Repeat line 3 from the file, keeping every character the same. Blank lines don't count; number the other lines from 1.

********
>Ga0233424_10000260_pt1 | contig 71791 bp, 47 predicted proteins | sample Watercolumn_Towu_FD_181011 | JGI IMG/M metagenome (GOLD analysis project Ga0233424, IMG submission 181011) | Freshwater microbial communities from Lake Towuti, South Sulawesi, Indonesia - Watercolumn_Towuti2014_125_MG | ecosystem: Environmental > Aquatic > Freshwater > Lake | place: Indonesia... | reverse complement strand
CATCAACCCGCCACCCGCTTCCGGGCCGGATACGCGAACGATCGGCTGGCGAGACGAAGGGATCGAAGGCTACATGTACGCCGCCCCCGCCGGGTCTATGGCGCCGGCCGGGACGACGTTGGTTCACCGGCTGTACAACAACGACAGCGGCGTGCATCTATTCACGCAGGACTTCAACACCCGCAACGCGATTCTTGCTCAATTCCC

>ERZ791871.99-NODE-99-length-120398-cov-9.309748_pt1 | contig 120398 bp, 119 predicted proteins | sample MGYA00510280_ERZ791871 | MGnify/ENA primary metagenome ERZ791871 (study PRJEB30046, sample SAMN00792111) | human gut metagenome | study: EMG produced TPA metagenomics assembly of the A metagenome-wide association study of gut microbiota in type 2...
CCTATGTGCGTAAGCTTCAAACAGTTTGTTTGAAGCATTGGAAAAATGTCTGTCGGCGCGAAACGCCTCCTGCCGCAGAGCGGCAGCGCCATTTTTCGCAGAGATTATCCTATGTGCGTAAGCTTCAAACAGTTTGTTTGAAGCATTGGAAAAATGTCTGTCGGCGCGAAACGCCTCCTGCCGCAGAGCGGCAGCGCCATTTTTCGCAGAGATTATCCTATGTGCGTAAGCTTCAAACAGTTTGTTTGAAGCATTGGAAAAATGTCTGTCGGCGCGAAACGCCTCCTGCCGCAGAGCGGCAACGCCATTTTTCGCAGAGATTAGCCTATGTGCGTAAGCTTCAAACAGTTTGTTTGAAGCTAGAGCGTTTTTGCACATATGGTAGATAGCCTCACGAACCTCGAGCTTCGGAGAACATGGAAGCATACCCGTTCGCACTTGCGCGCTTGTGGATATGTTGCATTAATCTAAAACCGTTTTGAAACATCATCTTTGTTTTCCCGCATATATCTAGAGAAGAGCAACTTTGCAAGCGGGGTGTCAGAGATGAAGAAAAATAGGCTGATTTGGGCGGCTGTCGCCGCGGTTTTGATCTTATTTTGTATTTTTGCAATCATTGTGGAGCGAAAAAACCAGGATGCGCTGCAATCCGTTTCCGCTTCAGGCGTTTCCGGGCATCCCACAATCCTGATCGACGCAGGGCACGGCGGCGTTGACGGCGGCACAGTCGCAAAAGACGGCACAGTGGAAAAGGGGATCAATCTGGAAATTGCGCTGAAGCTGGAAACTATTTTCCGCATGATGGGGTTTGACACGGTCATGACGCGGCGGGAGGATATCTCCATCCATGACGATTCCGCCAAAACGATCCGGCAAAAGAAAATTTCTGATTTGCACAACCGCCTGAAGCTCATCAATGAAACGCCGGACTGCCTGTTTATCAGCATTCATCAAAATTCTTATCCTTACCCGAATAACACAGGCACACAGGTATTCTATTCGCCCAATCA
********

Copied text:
>ERZ791871.99-NODE-99-length-120398-cov-9.309748_pt1 | contig 120398 bp, 119 predicted proteins | sample MGYA00510280_ERZ791871 | MGnify/ENA primary metagenome ERZ791871 (study PRJEB30046, sample SAMN00792111) | human gut metagenome | study: EMG produced TPA metagenomics assembly of the A metagenome-wide association study of gut microbiota in type 2...